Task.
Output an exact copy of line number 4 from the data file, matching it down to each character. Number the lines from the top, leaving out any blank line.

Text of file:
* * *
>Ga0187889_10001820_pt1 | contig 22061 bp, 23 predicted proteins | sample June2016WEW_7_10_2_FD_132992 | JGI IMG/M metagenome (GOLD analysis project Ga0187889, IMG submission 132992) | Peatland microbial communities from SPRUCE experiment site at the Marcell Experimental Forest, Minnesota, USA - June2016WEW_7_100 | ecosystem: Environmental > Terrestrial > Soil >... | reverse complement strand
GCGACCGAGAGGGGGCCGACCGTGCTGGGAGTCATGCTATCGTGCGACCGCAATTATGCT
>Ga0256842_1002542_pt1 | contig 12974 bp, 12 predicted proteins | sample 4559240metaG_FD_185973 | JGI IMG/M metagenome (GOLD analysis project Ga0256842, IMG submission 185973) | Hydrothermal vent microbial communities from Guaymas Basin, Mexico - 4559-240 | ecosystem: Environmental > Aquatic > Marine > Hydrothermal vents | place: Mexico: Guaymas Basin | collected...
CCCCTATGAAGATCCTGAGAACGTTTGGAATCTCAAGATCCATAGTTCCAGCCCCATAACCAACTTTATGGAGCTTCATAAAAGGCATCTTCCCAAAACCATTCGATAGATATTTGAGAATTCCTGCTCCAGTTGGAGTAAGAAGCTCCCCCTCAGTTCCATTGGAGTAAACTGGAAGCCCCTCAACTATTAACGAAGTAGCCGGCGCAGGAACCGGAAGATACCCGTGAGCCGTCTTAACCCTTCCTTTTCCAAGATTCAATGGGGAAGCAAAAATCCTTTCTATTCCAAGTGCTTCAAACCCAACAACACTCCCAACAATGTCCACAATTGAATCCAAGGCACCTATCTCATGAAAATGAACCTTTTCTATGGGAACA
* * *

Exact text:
CCCCTATGAAGATCCTGAGAACGTTTGGAATCTCAAGATCCATAGTTCCAGCCCCATAACCAACTTTATGGAGCTTCATAAAAGGCATCTTCCCAAAACCATTCGATAGATATTTGAGAATTCCTGCTCCAGTTGGAGTAAGAAGCTCCCCCTCAGTTCCATTGGAGTAAACTGGAAGCCCCTCAACTATTAACGAAGTAGCCGGCGCAGGAACCGGAAGATACCCGTGAGCCGTCTTAACCCTTCCTTTTCCAAGATTCAATGGGGAAGCAAAAATCCTTTCTATTCCAAGTGCTTCAAACCCAACAACACTCCCAACAATGTCCACAATTGAATCCAAGGCACCTATCTCATGAAAATGAACCTTTTCTATGGGAACA